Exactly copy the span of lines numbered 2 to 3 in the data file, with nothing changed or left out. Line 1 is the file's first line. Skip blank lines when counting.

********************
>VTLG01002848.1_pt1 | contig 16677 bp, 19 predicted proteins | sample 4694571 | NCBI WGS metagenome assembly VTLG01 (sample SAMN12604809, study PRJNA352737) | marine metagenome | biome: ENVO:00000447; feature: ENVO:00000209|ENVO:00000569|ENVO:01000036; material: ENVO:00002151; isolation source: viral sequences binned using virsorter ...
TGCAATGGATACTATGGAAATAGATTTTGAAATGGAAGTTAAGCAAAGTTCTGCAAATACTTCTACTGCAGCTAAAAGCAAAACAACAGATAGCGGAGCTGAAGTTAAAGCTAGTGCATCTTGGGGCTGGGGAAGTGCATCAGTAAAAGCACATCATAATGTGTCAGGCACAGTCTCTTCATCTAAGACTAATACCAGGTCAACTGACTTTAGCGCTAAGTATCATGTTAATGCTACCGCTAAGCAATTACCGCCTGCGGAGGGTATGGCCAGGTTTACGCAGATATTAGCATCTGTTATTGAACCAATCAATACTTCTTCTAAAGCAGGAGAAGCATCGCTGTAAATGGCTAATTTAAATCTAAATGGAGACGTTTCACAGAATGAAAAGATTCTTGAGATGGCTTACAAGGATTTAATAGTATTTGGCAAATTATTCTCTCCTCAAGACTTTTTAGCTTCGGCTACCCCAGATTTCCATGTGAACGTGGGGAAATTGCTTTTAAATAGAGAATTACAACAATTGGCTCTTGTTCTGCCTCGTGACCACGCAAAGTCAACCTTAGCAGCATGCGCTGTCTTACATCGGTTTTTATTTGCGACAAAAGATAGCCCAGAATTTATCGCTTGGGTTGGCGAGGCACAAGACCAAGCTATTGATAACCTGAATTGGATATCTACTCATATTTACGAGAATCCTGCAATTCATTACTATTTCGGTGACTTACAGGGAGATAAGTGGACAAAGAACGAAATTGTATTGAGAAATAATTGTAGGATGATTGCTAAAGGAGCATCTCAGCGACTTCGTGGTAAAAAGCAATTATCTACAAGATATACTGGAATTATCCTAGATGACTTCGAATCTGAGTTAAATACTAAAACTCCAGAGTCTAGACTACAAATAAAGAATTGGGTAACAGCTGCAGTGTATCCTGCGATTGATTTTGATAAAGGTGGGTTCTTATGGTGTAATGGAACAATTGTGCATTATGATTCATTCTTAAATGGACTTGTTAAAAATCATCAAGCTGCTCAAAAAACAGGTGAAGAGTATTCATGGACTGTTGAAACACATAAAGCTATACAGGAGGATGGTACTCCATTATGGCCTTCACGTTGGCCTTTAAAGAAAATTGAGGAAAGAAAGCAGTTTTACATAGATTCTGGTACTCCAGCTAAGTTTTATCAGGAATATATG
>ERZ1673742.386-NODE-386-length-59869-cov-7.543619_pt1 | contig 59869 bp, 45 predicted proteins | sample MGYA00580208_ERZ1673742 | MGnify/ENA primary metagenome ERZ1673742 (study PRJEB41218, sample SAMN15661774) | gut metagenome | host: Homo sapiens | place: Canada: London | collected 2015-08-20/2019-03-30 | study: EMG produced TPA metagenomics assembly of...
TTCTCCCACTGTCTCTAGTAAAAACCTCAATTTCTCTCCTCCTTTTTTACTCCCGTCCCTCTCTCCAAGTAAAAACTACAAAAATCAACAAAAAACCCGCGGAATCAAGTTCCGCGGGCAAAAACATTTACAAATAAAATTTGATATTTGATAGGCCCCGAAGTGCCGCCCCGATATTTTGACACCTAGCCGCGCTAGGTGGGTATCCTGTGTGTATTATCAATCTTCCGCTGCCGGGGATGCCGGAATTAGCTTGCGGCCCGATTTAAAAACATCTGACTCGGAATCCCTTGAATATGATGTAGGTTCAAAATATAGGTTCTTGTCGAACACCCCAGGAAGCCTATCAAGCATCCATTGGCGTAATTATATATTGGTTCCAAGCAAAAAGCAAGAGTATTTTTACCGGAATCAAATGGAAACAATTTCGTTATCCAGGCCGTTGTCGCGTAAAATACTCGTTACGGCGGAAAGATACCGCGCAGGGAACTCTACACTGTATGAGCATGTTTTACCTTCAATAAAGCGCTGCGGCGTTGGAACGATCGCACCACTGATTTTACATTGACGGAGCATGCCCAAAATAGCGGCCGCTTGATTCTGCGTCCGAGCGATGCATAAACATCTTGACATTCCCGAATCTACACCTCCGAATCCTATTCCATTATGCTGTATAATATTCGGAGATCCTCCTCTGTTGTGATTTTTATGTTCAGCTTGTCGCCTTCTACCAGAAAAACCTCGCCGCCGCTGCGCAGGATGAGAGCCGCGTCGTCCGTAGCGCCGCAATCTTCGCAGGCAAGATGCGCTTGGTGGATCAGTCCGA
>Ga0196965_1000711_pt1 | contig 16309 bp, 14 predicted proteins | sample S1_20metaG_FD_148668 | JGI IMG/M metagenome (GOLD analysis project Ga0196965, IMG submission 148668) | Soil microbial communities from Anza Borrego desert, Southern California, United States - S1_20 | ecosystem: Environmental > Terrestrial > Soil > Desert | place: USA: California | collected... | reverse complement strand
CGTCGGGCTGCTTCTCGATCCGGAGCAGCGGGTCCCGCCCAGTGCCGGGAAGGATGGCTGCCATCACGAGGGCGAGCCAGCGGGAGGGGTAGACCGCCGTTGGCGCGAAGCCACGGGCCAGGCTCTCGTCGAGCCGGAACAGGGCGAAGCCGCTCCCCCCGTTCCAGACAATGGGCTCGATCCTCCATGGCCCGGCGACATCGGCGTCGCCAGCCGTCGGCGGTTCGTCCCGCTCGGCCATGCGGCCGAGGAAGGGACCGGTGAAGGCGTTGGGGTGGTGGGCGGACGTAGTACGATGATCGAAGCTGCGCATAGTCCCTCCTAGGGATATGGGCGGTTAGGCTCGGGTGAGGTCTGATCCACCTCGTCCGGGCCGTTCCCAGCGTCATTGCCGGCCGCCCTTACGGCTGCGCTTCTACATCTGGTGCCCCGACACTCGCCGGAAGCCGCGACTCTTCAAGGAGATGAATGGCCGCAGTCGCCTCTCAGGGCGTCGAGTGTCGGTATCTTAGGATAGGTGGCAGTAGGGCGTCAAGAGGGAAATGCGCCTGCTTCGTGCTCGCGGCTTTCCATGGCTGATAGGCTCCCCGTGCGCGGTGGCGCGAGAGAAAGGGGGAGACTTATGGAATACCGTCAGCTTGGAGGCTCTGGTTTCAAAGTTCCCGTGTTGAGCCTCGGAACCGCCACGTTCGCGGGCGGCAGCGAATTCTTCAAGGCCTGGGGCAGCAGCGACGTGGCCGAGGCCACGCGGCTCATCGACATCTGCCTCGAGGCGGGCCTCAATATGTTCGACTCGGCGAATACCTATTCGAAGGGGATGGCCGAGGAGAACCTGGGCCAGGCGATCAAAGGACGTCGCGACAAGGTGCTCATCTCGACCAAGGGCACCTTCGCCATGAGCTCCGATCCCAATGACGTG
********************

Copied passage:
TGCAATGGATACTATGGAAATAGATTTTGAAATGGAAGTTAAGCAAAGTTCTGCAAATACTTCTACTGCAGCTAAAAGCAAAACAACAGATAGCGGAGCTGAAGTTAAAGCTAGTGCATCTTGGGGCTGGGGAAGTGCATCAGTAAAAGCACATCATAATGTGTCAGGCACAGTCTCTTCATCTAAGACTAATACCAGGTCAACTGACTTTAGCGCTAAGTATCATGTTAATGCTACCGCTAAGCAATTACCGCCTGCGGAGGGTATGGCCAGGTTTACGCAGATATTAGCATCTGTTATTGAACCAATCAATACTTCTTCTAAAGCAGGAGAAGCATCGCTGTAAATGGCTAATTTAAATCTAAATGGAGACGTTTCACAGAATGAAAAGATTCTTGAGATGGCTTACAAGGATTTAATAGTATTTGGCAAATTATTCTCTCCTCAAGACTTTTTAGCTTCGGCTACCCCAGATTTCCATGTGAACGTGGGGAAATTGCTTTTAAATAGAGAATTACAACAATTGGCTCTTGTTCTGCCTCGTGACCACGCAAAGTCAACCTTAGCAGCATGCGCTGTCTTACATCGGTTTTTATTTGCGACAAAAGATAGCCCAGAATTTATCGCTTGGGTTGGCGAGGCACAAGACCAAGCTATTGATAACCTGAATTGGATATCTACTCATATTTACGAGAATCCTGCAATTCATTACTATTTCGGTGACTTACAGGGAGATAAGTGGACAAAGAACGAAATTGTATTGAGAAATAATTGTAGGATGATTGCTAAAGGAGCATCTCAGCGACTTCGTGGTAAAAAGCAATTATCTACAAGATATACTGGAATTATCCTAGATGACTTCGAATCTGAGTTAAATACTAAAACTCCAGAGTCTAGACTACAAATAAAGAATTGGGTAACAGCTGCAGTGTATCCTGCGATTGATTTTGATAAAGGTGGGTTCTTATGGTGTAATGGAACAATTGTGCATTATGATTCATTCTTAAATGGACTTGTTAAAAATCATCAAGCTGCTCAAAAAACAGGTGAAGAGTATTCATGGACTGTTGAAACACATAAAGCTATACAGGAGGATGGTACTCCATTATGGCCTTCACGTTGGCCTTTAAAGAAAATTGAGGAAAGAAAGCAGTTTTACATAGATTCTGGTACTCCAGCTAAGTTTTATCAGGAATATATG
>ERZ1673742.386-NODE-386-length-59869-cov-7.543619_pt1 | contig 59869 bp, 45 predicted proteins | sample MGYA00580208_ERZ1673742 | MGnify/ENA primary metagenome ERZ1673742 (study PRJEB41218, sample SAMN15661774) | gut metagenome | host: Homo sapiens | place: Canada: London | collected 2015-08-20/2019-03-30 | study: EMG produced TPA metagenomics assembly of...